Michigan Court of Appeals rejects House Dems bid to stop 'immediate effect'
The Michigan Court of Appeals has sided with House Republicans in the dispute over the "immediate effect" rule in that chamber.
"Immediate effect" allows bills to become effective right after the Governor signs them. The Michigan Constitution requires that bills go into effect 90 days after the end of a legislative session unless two-thirds of the legislature supports the bill.
Democrats in the House say Republican leaders have not been allowing these immediate effect votes to go forward. They took the issue to court last March.
Today's ruling is another blow to their effort to stop the practice.
From the Detroit Free Press:
In an opinion released today, a three-member panel of the appeals court sent the lawsuit back to Ingham County Circuit Court with instructions that it be dismissed.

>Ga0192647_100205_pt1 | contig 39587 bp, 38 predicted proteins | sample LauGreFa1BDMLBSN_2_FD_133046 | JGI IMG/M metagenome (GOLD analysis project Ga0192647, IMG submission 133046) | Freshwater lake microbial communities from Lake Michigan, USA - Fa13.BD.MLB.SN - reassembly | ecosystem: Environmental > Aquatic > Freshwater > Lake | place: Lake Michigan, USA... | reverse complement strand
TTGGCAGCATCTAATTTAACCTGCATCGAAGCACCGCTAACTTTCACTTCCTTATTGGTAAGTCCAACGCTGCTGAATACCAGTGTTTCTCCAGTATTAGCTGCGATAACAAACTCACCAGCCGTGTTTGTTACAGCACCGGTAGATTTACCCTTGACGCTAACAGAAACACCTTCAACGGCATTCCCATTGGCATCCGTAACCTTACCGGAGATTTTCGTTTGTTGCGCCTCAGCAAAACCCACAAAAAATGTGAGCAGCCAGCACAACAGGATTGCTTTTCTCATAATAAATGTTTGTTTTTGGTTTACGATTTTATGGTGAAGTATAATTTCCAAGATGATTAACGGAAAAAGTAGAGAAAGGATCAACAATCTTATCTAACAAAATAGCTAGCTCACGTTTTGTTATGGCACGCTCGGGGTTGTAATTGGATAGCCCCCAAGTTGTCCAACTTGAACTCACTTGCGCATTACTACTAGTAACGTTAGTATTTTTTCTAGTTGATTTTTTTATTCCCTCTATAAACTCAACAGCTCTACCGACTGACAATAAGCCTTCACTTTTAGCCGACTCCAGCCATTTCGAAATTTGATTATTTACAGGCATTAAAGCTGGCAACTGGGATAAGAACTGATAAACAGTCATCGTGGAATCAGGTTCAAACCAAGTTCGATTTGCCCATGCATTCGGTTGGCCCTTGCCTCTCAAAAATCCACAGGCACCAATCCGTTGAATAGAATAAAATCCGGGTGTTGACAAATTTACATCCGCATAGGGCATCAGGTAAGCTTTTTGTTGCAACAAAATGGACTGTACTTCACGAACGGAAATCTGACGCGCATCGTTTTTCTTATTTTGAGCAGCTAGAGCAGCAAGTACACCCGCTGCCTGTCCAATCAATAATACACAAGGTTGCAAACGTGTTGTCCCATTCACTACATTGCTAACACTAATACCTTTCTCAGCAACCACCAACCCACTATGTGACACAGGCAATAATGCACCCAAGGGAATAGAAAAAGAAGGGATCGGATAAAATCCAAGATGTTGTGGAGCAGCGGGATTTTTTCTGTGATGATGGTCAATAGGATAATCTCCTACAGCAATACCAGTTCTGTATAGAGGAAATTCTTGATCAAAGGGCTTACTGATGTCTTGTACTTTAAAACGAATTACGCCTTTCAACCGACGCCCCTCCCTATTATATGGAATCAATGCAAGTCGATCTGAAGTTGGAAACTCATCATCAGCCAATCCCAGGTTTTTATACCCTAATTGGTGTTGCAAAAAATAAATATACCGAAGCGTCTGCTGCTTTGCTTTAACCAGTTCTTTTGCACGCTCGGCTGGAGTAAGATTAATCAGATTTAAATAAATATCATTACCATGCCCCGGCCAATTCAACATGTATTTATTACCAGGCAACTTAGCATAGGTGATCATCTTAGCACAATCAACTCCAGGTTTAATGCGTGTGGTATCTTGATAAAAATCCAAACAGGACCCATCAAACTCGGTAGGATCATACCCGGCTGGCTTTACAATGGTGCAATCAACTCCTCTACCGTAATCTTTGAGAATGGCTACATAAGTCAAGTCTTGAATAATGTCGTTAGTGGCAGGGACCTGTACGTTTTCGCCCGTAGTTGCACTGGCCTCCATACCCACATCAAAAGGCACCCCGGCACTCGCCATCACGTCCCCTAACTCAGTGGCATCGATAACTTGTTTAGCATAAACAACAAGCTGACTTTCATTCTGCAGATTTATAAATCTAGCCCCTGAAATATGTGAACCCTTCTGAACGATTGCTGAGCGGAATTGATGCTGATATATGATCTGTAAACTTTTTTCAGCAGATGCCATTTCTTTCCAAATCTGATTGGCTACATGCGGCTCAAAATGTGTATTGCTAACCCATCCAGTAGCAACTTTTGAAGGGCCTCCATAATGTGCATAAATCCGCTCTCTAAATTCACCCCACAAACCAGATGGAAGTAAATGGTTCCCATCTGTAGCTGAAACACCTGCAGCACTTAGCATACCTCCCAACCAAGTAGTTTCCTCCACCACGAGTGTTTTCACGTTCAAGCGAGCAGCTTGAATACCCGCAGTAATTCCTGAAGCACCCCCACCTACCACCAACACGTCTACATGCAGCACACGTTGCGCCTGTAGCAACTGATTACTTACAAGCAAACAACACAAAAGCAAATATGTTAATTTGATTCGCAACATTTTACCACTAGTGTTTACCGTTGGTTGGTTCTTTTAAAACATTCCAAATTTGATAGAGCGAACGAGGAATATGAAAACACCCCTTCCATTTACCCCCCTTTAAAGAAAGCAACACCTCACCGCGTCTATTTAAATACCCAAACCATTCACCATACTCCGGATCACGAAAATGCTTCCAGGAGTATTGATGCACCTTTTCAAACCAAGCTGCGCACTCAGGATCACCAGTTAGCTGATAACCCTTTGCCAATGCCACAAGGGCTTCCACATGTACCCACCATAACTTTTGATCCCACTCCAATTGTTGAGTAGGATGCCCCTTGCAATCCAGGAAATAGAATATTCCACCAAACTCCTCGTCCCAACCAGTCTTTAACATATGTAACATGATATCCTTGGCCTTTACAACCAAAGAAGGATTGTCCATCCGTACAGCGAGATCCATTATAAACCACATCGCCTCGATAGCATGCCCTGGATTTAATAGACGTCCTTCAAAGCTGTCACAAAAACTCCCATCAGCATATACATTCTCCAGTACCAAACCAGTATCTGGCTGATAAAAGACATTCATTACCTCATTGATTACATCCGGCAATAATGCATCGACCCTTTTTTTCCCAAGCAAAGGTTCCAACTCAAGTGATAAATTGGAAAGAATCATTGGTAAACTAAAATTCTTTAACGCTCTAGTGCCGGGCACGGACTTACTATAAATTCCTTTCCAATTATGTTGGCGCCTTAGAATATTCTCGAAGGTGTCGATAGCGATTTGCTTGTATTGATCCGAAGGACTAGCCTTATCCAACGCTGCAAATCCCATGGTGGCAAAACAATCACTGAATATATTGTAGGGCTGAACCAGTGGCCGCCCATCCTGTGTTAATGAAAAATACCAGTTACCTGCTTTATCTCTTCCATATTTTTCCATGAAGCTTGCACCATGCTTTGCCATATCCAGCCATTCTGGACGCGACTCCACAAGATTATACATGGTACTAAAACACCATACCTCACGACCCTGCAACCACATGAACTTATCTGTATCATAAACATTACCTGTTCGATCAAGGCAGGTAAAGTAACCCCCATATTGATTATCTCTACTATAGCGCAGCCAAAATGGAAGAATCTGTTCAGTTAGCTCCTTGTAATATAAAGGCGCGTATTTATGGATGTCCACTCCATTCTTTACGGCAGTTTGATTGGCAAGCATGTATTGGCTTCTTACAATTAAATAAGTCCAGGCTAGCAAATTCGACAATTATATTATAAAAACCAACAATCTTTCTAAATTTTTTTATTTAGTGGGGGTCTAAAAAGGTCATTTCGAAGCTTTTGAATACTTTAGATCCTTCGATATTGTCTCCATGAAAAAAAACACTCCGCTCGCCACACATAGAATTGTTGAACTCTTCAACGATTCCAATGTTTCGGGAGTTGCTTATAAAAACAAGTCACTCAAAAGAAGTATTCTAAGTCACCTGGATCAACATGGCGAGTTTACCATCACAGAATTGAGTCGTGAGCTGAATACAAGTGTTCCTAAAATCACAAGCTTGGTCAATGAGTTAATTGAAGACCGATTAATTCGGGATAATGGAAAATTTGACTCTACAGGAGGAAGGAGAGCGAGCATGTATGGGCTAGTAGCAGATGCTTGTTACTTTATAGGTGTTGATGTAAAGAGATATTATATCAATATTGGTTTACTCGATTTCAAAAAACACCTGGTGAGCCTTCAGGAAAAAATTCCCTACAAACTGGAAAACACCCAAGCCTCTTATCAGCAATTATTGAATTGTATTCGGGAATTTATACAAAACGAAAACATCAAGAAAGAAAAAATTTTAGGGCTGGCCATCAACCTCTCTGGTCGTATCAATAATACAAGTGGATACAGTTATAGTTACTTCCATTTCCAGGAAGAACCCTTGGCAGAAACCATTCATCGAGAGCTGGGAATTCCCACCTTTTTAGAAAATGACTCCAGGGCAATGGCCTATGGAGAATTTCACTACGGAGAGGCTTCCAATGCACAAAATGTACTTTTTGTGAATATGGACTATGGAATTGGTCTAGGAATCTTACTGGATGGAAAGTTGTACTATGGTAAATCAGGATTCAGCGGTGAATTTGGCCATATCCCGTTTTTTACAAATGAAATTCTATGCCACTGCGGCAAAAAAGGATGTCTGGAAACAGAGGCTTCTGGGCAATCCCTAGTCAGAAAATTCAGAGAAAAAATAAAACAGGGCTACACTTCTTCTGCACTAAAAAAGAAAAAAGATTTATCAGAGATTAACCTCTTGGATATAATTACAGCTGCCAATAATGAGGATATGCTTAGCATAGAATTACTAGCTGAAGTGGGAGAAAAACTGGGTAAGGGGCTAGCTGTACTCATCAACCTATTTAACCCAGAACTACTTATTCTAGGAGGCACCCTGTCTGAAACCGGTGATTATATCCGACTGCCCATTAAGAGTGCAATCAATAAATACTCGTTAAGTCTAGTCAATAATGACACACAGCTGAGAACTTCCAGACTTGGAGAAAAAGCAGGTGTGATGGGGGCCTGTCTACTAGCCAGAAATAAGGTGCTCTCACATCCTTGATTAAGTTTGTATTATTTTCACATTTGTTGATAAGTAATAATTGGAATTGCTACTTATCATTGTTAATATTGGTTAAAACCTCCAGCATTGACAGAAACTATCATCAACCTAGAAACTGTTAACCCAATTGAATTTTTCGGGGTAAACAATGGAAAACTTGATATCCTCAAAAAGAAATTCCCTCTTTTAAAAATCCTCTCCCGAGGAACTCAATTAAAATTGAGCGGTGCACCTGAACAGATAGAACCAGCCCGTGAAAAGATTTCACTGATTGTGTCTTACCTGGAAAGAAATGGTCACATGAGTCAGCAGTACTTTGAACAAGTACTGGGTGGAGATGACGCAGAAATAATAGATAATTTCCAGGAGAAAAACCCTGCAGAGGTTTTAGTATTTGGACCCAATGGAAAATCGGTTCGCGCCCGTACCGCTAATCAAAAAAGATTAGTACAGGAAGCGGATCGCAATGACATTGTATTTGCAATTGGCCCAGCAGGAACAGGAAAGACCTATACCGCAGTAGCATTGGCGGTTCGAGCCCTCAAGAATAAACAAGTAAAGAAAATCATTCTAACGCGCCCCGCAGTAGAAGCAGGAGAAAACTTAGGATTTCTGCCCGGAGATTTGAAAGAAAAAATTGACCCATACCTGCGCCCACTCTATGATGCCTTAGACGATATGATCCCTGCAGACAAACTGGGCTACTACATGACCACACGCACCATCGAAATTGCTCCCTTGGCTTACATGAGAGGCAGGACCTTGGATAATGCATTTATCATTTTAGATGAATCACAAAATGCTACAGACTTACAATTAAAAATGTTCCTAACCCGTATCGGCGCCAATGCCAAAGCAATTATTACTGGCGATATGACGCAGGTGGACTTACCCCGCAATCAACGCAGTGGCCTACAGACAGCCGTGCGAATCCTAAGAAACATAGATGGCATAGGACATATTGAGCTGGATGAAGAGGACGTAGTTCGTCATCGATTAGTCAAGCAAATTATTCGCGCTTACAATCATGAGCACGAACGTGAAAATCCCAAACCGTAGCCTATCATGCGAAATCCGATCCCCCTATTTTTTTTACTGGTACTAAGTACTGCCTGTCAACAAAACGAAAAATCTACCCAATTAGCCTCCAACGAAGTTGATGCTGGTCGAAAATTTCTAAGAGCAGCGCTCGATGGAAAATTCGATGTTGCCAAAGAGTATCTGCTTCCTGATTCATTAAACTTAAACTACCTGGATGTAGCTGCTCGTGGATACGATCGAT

The court said taking a voice vote is in compliance with the House rules, which the courts do not oversee.
We asked political analysts Susan Demas and Ken Sikkema about the hullabaloo last April. Here's what they had to say:
According to Sikkema, more than 90% of bills passed in the last 25 or 30 years got immediate effect. “I was elected in 1986, and the first 6 years I was in the House I was in the minority…the same thing occurred to me that House Democrats are complaining about today.”
So, could there be backlash for Republicans? “That’s certainly what House Democrats are aiming for here,” Demas says. “This is part of their ongoing, Republican corruption theme, and their assertion that they [Republicans] are not doing a good job.